By David Minsky
By Jen Mangham
By Bill Wisser
By Laine Doss
By Bill Wisser
By Dana De Greff
By Laine Doss
By Zachary Fagenson
We quickly ordered some soup, the gazpacho (an incongruous staple on an Italian menu) for my companion, and the soup of the day - tomato - for me. Soft, chewy, lightly herbed focaccia and Italian beer (Peroni) satisfied us until the waiter arrived with the enormous soup bowls. If only the quality had matched the quantity. My tomato soup tasted like something poured from a can labeled "Contadina." Lacking herbs, fresh or otherwise, the soup tasted like warm tomato paste. My companion's gazpacho was not dramatically better, although it at least contained the requisite ingredients. Still, with no hint of lime juice or fine olive oil, the soup boasted little more than watery, tasteless tomatoes.
I hoped our luck would improve with the next course - salad for me, and carpaccio for my companion - but I fared no better than I had with my soup. My companion, on the other hand, hit the jackpot with an excellent carpaccio called "Tropicale." This offering is just one of the restaurant's half-dozen adaptions of the dish created at Harry's Bar in Venice in the Sixties and named for sixteenth-century Venetian artist Vittore Carpaccio. The presentation of the dish was elegant - paper-thin slices of raw beef encircling a bed of avocados and hearts of palm, all topped with Parmesan shavings - and the taste superb.
I had ordered the couscous al basilico, whose name alone piqued my interest, but was instead presented with the "Mixed Chopped Cafe Med Salad." Apparently the waiter was as mixed up as the salad, but I was hungry and so chose to settle for the mistaken dish. In retrospect, I wish I had insisted on the salad I'd ordered. The mixed-chopped affair was mixed - celery, zucchini, carrots, bits of dark green lettuce, sweet red pepper, and onion - and it was chopped. No false advertising here. Unfortunately it had little taste, right down to the forgettable vinaigrette. I eased my disappointment with tastes of my companion's carpaccio, which demonstrated what the chefs at Cafe Med are capable of once they get beyond mix, chop, and puree.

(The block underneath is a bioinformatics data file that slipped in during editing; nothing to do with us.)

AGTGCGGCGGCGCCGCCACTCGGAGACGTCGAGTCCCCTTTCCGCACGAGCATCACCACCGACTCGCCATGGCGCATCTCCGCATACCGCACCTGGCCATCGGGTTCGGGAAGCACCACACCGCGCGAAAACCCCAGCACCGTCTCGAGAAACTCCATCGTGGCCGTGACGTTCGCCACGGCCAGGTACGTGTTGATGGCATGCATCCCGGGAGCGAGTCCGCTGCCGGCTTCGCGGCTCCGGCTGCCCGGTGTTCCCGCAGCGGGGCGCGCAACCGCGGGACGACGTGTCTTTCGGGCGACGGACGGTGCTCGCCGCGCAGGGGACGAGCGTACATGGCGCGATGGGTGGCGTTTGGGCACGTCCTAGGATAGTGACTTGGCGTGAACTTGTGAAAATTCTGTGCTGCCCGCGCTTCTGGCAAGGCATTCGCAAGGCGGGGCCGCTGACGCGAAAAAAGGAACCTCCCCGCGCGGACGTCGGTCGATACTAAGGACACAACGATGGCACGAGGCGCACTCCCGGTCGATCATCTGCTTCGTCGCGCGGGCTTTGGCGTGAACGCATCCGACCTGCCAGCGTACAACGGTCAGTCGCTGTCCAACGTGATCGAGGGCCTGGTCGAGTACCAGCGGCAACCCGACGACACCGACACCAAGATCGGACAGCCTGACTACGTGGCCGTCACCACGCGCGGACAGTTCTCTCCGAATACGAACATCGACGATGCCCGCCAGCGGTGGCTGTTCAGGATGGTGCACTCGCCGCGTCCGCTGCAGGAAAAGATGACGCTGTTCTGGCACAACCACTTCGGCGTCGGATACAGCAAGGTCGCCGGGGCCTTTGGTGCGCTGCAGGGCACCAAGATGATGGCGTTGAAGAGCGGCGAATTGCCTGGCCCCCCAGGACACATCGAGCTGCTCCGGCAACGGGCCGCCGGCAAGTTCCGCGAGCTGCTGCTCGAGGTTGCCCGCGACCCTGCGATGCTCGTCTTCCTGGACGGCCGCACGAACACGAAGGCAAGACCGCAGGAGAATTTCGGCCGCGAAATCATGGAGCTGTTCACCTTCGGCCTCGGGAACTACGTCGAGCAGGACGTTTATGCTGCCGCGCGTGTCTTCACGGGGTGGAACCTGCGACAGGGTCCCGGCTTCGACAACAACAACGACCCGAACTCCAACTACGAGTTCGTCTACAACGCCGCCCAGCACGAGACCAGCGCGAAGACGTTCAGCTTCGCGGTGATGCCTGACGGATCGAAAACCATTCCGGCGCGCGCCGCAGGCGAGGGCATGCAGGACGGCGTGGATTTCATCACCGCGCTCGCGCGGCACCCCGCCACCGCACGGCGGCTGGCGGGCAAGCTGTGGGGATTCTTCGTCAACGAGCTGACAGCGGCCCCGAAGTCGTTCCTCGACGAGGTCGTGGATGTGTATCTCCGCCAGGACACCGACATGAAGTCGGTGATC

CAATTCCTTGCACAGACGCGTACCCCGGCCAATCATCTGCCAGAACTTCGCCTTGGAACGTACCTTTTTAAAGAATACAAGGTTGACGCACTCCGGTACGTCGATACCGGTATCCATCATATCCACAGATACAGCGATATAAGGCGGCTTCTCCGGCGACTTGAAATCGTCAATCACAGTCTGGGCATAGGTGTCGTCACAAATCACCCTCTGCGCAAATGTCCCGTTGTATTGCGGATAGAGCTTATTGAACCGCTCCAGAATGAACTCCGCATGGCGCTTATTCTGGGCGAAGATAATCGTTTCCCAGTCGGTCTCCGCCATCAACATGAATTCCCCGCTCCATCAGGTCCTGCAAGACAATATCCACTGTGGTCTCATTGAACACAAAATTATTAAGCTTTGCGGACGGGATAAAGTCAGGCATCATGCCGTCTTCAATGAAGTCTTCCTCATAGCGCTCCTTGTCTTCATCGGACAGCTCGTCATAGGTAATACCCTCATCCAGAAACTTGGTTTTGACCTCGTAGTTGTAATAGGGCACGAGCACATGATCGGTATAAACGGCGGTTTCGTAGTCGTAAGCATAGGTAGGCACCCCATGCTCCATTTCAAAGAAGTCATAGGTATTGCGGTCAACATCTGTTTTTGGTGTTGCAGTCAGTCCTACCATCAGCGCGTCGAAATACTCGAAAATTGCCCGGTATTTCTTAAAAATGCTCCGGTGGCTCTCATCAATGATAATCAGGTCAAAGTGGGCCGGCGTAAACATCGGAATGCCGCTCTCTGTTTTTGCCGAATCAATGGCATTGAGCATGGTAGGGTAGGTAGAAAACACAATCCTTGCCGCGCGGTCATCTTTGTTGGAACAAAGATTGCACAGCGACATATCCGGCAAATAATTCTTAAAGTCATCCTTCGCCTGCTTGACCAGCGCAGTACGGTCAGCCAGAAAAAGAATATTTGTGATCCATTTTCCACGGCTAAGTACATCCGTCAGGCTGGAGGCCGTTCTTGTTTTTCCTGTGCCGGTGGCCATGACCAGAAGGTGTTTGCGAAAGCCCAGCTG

Having already eaten a year's supply of tomato sauce (in my soup), I still couldn't resist ordering my favorite pasta dish, puttanesca. While I was happy to find the dish on the menu, I was distressed to note that the chef seems to have gotten the formula wrong. Overloaded with capers but only a few stray olives and anchovies, the dish was far too salty. And though it seems impossible that any ingredient could mask the taste of anchovies, the abundance of capers did just that. Other de rigueur ingredients, crushed red chilies and garlic, were forgotten altogether, thus denying the dish its spicy reputation.
Again faring better than I did, my companion thoroughly enjoyed his pizza "Margherita," a medium-size circle with a crust thinner than a tortilla, and topped with tomatoes, mozzarella, and oregano. Although it was a fairly pedestrian choice as pizzas go (other available toppings included smoked chicken and mushrooms, and grilled eggplant and smoked mozzarella) he thought it delicious and not designed to wreck his diet.
Beyond the ubiquitous tiramisu, creme brulee, and lemon tart, a number of desserts sounded intriguing - an espresso concoction with white-chocolate ice cream, and something called "Extravaganza al Cioccolato," described as a "sinful cup" of two ice creams topped with chocolate fudge and cookies. Sounded like the perfect follow-up to puttanesca, but we were far too full to even consider it.
Cafe Med has no huge flaw, and the prices are reasonable - the most expensive item on the menu, paella valenciana, costs only $11.95 - but little things mean a lot. A little too much racket. Tables a little too close for comfort. The room a little too warm. These add up to a place that should try a little harder, even when dealing with a lot of people.